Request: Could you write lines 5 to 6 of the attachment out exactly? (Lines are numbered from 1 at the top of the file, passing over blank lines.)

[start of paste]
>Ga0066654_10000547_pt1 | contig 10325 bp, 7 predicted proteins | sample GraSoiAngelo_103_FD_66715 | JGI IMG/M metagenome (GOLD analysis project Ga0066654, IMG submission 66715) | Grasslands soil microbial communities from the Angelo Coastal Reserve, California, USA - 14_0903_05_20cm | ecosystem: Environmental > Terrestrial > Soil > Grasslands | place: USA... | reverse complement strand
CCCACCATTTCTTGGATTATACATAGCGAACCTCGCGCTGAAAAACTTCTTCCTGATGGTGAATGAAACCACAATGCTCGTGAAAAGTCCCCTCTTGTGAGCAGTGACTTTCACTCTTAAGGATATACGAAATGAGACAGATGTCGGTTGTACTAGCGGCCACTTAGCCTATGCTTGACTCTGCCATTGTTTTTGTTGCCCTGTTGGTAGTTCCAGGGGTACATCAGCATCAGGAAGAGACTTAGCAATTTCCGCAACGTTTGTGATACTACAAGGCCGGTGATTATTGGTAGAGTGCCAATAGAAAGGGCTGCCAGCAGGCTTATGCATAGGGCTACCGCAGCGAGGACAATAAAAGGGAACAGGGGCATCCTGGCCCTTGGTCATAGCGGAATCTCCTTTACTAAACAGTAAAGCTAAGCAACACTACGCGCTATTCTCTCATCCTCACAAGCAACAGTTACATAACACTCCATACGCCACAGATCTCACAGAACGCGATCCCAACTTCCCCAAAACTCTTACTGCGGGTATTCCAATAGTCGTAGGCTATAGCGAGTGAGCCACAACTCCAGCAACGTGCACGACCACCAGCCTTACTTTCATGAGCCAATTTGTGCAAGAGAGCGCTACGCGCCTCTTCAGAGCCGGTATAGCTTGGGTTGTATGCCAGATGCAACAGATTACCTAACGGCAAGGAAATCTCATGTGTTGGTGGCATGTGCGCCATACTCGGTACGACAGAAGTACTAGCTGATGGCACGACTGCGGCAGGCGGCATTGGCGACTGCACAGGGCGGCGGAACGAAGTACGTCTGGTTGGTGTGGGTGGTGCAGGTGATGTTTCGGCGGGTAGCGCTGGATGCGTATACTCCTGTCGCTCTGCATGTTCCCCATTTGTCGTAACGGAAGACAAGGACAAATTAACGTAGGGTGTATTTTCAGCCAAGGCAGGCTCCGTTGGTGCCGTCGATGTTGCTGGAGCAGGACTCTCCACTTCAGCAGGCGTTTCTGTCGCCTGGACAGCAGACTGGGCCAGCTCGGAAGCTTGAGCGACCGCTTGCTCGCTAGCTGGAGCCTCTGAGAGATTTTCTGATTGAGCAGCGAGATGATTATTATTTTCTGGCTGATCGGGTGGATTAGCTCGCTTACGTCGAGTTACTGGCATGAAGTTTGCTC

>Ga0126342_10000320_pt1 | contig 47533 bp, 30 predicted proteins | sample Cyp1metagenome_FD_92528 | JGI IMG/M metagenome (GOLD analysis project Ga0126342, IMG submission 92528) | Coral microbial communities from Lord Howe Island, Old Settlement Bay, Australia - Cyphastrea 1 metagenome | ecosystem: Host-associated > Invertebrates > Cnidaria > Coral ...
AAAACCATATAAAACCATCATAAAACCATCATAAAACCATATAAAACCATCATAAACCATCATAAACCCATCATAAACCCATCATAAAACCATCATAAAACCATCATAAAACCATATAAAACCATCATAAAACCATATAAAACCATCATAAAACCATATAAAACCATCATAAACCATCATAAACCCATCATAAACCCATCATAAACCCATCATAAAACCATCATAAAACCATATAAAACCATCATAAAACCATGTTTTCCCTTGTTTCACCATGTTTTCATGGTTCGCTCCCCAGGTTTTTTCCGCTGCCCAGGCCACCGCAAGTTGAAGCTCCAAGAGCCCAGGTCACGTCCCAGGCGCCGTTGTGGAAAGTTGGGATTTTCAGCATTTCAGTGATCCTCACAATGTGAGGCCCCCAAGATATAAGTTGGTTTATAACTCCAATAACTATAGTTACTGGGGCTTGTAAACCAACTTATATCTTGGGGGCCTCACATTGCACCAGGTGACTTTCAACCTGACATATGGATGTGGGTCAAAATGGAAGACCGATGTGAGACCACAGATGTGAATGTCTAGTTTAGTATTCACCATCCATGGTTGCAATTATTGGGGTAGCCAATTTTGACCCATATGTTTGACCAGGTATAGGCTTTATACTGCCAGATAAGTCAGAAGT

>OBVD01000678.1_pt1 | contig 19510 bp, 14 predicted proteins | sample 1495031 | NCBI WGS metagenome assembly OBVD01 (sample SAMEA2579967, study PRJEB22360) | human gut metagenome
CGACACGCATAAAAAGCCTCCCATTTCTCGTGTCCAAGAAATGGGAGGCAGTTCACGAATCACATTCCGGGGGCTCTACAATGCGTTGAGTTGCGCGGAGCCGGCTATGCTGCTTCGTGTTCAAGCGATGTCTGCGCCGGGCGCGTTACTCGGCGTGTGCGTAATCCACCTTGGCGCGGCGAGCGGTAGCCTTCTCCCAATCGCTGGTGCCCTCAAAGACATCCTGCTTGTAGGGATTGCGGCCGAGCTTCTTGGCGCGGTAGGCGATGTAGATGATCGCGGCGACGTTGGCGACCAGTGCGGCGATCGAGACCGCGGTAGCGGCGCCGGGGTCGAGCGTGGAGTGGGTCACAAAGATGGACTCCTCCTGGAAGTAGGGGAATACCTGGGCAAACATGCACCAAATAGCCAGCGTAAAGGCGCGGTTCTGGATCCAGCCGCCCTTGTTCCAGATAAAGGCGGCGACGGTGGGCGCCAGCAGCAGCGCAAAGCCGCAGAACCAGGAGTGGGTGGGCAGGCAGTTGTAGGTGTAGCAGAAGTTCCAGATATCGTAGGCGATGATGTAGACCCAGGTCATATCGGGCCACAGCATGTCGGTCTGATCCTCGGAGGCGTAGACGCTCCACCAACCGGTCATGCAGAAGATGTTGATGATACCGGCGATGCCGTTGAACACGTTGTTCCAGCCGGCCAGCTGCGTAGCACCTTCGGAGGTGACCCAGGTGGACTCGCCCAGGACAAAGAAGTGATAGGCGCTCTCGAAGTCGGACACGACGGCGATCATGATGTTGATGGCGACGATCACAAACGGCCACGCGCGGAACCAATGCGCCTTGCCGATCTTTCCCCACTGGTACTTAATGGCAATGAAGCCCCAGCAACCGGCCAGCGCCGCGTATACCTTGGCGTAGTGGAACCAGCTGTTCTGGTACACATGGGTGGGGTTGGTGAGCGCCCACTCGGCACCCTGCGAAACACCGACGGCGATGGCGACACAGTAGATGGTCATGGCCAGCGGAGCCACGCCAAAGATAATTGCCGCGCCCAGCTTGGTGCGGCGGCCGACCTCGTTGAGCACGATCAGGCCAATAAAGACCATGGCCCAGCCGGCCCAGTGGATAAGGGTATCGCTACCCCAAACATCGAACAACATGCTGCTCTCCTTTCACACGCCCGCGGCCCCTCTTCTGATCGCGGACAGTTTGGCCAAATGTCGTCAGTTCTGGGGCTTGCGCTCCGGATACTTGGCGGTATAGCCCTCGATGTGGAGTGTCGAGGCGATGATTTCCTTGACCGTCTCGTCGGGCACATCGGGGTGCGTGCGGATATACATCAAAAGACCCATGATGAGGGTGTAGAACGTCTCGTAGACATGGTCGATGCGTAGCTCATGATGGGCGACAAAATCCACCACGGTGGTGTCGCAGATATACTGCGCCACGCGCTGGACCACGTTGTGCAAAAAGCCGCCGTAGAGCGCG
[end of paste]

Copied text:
>OBVD01000678.1_pt1 | contig 19510 bp, 14 predicted proteins | sample 1495031 | NCBI WGS metagenome assembly OBVD01 (sample SAMEA2579967, study PRJEB22360) | human gut metagenome
CGACACGCATAAAAAGCCTCCCATTTCTCGTGTCCAAGAAATGGGAGGCAGTTCACGAATCACATTCCGGGGGCTCTACAATGCGTTGAGTTGCGCGGAGCCGGCTATGCTGCTTCGTGTTCAAGCGATGTCTGCGCCGGGCGCGTTACTCGGCGTGTGCGTAATCCACCTTGGCGCGGCGAGCGGTAGCCTTCTCCCAATCGCTGGTGCCCTCAAAGACATCCTGCTTGTAGGGATTGCGGCCGAGCTTCTTGGCGCGGTAGGCGATGTAGATGATCGCGGCGACGTTGGCGACCAGTGCGGCGATCGAGACCGCGGTAGCGGCGCCGGGGTCGAGCGTGGAGTGGGTCACAAAGATGGACTCCTCCTGGAAGTAGGGGAATACCTGGGCAAACATGCACCAAATAGCCAGCGTAAAGGCGCGGTTCTGGATCCAGCCGCCCTTGTTCCAGATAAAGGCGGCGACGGTGGGCGCCAGCAGCAGCGCAAAGCCGCAGAACCAGGAGTGGGTGGGCAGGCAGTTGTAGGTGTAGCAGAAGTTCCAGATATCGTAGGCGATGATGTAGACCCAGGTCATATCGGGCCACAGCATGTCGGTCTGATCCTCGGAGGCGTAGACGCTCCACCAACCGGTCATGCAGAAGATGTTGATGATACCGGCGATGCCGTTGAACACGTTGTTCCAGCCGGCCAGCTGCGTAGCACCTTCGGAGGTGACCCAGGTGGACTCGCCCAGGACAAAGAAGTGATAGGCGCTCTCGAAGTCGGACACGACGGCGATCATGATGTTGATGGCGACGATCACAAACGGCCACGCGCGGAACCAATGCGCCTTGCCGATCTTTCCCCACTGGTACTTAATGGCAATGAAGCCCCAGCAACCGGCCAGCGCCGCGTATACCTTGGCGTAGTGGAACCAGCTGTTCTGGTACACATGGGTGGGGTTGGTGAGCGCCCACTCGGCACCCTGCGAAACACCGACGGCGATGGCGACACAGTAGATGGTCATGGCCAGCGGAGCCACGCCAAAGATAATTGCCGCGCCCAGCTTGGTGCGGCGGCCGACCTCGTTGAGCACGATCAGGCCAATAAAGACCATGGCCCAGCCGGCCCAGTGGATAAGGGTATCGCTACCCCAAACATCGAACAACATGCTGCTCTCCTTTCACACGCCCGCGGCCCCTCTTCTGATCGCGGACAGTTTGGCCAAATGTCGTCAGTTCTGGGGCTTGCGCTCCGGATACTTGGCGGTATAGCCCTCGATGTGGAGTGTCGAGGCGATGATTTCCTTGACCGTCTCGTCGGGCACATCGGGGTGCGTGCGGATATACATCAAAAGACCCATGATGAGGGTGTAGAACGTCTCGTAGACATGGTCGATGCGTAGCTCATGATGGGCGACAAAATCCACCACGGTGGTGTCGCAGATATACTGCGCCACGCGCTGGACCACGTTGTGCAAAAAGCCGCCGTAGAGCGCG